FT8 takes over as the dominant mode for ham radio communications. Just check the data, which also shows declines in voice and CW.
Last week, I wrote about how weak signal communications software is proliferating in ham radio. Originally designed for space communications, these digital modes from Princeton University’s Joe Taylor now dominate the HF bands, as well.
I got to wondering how popular FT8 has become over the past three years. The answer might amaze you.
Online, you will find a popular shared logging service called Club Log, which is used either for direct contact logging or backing up your local log. Around 60,000 hams upload some 2,000 contacts every day. Club Log makes its historical data available, which I downloaded and analyzed to see what modes have been used by hams since 2000.
Shown above, you can see the proportion of contacts made by each major mode, by year, for the past 20 years. In short, FT8 now accounts for more than 50% of logged contacts. And the use of CW and Phone in particular has plummeted over the past three years.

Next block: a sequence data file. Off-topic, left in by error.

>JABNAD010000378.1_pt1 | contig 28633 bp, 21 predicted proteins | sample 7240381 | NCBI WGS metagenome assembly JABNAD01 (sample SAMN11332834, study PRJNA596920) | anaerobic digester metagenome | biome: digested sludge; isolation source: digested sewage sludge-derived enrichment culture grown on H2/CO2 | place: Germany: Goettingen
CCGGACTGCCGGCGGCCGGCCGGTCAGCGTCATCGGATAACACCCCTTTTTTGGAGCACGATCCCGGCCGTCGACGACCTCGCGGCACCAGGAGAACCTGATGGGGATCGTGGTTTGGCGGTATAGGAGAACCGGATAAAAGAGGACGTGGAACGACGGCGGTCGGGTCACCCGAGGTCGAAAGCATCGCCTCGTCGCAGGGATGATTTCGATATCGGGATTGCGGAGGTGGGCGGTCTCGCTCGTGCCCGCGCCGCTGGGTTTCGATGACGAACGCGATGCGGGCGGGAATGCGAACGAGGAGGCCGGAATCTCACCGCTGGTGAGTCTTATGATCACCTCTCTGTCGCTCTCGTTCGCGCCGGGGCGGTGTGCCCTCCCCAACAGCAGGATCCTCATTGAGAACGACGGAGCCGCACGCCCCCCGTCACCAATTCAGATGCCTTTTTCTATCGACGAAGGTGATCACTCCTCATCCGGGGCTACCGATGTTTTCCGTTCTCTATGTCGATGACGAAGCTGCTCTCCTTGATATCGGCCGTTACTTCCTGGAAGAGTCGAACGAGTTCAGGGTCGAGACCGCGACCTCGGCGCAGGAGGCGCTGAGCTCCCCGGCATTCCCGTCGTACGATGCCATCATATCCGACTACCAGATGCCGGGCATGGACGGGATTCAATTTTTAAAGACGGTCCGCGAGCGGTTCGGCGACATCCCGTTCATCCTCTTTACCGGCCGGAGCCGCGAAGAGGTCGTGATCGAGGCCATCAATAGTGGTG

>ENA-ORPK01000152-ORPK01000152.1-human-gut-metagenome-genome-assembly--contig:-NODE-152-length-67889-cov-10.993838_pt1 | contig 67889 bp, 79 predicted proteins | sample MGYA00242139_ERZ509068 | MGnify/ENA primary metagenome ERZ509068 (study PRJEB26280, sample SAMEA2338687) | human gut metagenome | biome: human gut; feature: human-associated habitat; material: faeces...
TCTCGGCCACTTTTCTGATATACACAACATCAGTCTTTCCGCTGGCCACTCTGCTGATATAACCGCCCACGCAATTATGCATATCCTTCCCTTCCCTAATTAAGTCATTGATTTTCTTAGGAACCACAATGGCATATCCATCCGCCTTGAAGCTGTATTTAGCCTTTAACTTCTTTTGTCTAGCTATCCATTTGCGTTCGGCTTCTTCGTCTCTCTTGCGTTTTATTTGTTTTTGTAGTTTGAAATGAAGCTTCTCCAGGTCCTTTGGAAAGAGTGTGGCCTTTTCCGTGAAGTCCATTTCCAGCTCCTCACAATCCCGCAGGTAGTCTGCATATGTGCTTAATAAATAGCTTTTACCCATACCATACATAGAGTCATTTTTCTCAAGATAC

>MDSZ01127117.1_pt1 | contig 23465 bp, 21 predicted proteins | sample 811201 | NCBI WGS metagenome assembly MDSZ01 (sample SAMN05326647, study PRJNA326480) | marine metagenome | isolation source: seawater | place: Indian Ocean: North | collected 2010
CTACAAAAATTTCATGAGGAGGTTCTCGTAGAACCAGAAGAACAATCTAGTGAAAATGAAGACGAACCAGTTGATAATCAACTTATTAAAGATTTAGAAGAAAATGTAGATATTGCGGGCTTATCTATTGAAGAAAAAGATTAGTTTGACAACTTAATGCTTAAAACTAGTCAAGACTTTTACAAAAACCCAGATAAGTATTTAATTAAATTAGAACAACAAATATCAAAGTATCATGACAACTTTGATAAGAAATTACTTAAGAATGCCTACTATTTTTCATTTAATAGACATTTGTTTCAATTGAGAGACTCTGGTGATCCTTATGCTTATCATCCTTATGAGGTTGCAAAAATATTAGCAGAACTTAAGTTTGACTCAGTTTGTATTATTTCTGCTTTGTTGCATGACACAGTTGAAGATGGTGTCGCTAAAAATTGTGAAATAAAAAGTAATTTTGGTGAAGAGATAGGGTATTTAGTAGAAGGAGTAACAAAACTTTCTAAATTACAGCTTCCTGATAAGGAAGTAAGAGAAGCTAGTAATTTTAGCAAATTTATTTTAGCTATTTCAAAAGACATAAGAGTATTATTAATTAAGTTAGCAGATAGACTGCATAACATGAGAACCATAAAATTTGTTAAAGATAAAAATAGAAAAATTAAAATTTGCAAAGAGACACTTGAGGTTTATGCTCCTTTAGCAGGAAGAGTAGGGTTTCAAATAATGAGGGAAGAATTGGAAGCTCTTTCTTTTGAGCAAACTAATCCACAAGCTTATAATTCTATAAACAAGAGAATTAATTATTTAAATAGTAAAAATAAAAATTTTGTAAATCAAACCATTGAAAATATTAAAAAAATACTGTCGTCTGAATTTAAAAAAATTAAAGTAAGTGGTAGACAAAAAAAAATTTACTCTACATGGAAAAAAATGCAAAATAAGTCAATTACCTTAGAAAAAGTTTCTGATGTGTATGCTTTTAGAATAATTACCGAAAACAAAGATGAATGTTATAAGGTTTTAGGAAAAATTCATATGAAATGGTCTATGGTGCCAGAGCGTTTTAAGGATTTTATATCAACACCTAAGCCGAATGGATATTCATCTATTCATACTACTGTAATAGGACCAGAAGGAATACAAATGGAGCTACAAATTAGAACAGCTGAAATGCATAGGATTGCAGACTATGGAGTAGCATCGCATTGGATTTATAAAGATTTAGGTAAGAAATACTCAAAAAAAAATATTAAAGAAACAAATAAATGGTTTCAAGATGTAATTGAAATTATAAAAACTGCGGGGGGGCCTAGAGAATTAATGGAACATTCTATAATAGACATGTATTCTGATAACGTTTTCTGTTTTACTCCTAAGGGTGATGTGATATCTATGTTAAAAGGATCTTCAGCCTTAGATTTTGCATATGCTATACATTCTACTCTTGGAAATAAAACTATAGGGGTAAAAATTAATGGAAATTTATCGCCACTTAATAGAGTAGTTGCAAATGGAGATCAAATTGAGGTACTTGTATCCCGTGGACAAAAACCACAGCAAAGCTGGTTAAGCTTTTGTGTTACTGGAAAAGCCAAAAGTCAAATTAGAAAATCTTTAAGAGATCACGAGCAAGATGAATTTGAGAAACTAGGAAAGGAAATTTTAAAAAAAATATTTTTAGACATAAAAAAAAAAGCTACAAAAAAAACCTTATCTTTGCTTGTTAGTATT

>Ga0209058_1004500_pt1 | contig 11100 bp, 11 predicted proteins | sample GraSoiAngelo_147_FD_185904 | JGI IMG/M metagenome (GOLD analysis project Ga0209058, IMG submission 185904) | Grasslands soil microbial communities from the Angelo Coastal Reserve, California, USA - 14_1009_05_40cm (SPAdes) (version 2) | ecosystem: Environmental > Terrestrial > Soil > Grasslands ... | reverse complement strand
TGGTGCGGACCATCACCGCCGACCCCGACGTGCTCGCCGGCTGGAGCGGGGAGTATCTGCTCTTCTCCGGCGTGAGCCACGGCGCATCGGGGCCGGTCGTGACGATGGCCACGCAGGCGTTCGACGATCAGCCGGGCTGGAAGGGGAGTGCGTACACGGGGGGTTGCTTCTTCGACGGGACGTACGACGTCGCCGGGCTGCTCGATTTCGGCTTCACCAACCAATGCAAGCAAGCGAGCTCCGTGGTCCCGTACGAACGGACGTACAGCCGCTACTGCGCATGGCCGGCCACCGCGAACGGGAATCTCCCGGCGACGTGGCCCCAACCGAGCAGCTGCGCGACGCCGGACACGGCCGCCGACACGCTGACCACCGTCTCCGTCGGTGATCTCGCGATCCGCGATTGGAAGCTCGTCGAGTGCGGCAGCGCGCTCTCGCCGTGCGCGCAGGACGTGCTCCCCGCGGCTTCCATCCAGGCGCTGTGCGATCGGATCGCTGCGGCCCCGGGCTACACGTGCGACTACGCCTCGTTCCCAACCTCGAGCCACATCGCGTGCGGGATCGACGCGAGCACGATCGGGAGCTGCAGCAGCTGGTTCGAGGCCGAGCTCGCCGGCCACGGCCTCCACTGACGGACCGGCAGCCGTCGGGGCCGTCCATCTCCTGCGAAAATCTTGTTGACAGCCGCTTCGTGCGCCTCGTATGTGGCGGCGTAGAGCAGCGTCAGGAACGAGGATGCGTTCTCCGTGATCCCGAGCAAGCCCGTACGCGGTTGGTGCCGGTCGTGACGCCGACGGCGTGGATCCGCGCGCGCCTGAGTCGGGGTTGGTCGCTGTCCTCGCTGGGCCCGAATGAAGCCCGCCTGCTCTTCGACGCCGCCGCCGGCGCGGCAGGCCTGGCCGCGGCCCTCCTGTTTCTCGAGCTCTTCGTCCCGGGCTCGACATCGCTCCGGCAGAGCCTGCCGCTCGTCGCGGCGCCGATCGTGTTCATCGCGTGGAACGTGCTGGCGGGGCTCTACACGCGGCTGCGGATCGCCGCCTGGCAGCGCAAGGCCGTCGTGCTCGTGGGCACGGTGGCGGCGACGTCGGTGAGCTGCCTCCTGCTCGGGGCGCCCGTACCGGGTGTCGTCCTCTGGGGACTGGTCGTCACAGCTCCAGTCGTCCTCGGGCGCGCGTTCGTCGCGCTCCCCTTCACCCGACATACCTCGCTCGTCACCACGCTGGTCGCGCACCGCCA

Is the Club Log data truly representative of all hams worldwide? I think it probably comes close, as the service has good representation from America, Europe and Asia.
FT8 Takes Over – But Why?
It’s pretty easy to identify a few reasons why FT8 takes over HF ham communications. Here are some.
Everyone has a computer and internet connections, and the weak signal communications software is compatible with most ham stations. Easy to set up and use.
Digital modes work well during poor HF propagation, much better than voice or even CW. And propagation has certainly been tragically poor. Add to this the challenge most of us face erecting good antennas.
Digital modes also excel in the presence of strong local interference, particularly RFI from household equipment and power supplies. I am often amazed how my receiver can decode FT8 even when the signal is buried my local noise.
Plus, it’s a lot easier to point and click than to master Morse Code.